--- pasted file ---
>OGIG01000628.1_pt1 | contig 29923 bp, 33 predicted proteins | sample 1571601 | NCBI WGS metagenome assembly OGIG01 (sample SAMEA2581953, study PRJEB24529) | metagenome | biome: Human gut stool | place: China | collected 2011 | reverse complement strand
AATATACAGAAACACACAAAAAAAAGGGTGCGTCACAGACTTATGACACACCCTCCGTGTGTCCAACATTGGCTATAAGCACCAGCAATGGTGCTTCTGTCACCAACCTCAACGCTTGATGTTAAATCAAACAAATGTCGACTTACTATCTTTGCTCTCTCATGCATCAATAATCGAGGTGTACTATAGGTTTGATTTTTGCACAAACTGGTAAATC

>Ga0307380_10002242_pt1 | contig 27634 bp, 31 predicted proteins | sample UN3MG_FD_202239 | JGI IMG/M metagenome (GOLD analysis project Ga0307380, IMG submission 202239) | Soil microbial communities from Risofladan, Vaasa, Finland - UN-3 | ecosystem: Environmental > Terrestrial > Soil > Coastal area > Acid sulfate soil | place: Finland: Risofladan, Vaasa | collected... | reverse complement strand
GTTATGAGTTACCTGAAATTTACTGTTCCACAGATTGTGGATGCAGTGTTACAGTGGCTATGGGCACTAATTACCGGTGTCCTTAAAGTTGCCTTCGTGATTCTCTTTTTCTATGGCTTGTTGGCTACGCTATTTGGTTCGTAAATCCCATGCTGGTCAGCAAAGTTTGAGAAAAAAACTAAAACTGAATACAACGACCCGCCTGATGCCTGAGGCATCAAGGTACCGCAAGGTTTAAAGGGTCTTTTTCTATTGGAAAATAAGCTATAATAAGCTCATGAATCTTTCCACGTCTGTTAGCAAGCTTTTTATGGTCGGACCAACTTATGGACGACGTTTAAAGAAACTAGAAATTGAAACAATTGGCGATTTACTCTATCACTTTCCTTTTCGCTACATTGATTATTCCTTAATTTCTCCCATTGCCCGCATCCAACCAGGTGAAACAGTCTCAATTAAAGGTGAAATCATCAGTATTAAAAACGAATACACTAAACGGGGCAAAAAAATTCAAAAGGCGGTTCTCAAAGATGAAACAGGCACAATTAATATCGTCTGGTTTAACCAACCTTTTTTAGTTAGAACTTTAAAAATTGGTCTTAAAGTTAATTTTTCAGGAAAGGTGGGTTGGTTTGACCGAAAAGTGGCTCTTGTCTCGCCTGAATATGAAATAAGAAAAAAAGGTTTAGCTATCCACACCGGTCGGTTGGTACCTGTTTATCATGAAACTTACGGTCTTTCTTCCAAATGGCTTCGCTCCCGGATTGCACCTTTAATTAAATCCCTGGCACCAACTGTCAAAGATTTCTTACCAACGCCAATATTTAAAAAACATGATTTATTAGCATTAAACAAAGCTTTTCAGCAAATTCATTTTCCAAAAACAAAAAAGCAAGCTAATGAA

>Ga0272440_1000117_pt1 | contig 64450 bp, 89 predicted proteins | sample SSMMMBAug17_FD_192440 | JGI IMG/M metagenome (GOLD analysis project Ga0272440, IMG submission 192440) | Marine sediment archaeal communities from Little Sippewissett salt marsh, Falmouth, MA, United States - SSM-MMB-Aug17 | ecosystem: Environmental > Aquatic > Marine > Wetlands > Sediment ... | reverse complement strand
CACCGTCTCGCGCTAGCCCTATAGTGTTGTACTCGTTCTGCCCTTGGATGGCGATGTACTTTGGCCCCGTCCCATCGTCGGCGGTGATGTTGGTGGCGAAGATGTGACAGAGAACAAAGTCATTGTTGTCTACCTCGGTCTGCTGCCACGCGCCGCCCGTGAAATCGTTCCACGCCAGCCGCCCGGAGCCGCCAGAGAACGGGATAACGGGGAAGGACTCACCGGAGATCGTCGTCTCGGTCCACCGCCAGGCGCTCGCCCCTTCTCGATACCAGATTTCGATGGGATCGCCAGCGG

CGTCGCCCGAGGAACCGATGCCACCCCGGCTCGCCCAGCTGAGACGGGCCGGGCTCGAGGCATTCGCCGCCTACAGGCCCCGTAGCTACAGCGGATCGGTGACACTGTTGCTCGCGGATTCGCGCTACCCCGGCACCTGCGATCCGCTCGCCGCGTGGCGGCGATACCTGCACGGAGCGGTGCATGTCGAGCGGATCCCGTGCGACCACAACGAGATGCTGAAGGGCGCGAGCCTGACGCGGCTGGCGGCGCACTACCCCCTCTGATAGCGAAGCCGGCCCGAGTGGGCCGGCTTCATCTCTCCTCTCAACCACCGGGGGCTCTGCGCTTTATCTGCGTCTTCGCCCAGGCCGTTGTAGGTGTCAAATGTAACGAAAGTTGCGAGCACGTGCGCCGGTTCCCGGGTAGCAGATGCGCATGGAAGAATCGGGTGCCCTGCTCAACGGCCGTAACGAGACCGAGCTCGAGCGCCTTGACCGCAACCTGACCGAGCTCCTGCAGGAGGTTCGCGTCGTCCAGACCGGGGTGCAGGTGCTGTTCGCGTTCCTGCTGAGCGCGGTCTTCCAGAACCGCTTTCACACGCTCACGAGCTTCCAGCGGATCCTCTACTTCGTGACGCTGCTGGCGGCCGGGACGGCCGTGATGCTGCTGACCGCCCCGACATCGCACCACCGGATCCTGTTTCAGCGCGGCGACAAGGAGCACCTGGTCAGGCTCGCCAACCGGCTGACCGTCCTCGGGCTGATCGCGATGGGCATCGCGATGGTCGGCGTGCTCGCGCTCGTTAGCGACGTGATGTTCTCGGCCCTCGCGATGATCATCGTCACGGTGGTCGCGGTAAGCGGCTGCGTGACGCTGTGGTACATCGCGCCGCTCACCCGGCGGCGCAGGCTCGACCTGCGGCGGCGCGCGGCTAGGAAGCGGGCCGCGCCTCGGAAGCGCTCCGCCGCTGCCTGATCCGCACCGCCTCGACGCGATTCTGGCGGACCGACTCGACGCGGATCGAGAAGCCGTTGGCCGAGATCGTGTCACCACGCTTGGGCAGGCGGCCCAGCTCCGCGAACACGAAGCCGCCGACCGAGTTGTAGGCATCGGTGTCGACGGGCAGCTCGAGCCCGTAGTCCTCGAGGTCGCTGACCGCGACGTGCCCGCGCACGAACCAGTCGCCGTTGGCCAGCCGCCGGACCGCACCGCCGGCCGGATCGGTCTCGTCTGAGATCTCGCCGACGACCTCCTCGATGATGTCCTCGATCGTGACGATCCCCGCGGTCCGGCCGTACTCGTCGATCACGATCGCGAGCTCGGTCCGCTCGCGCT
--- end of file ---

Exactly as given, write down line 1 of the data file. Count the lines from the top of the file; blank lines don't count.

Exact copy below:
>OGIG01000628.1_pt1 | contig 29923 bp, 33 predicted proteins | sample 1571601 | NCBI WGS metagenome assembly OGIG01 (sample SAMEA2581953, study PRJEB24529) | metagenome | biome: Human gut stool | place: China | collected 2011 | reverse complement strand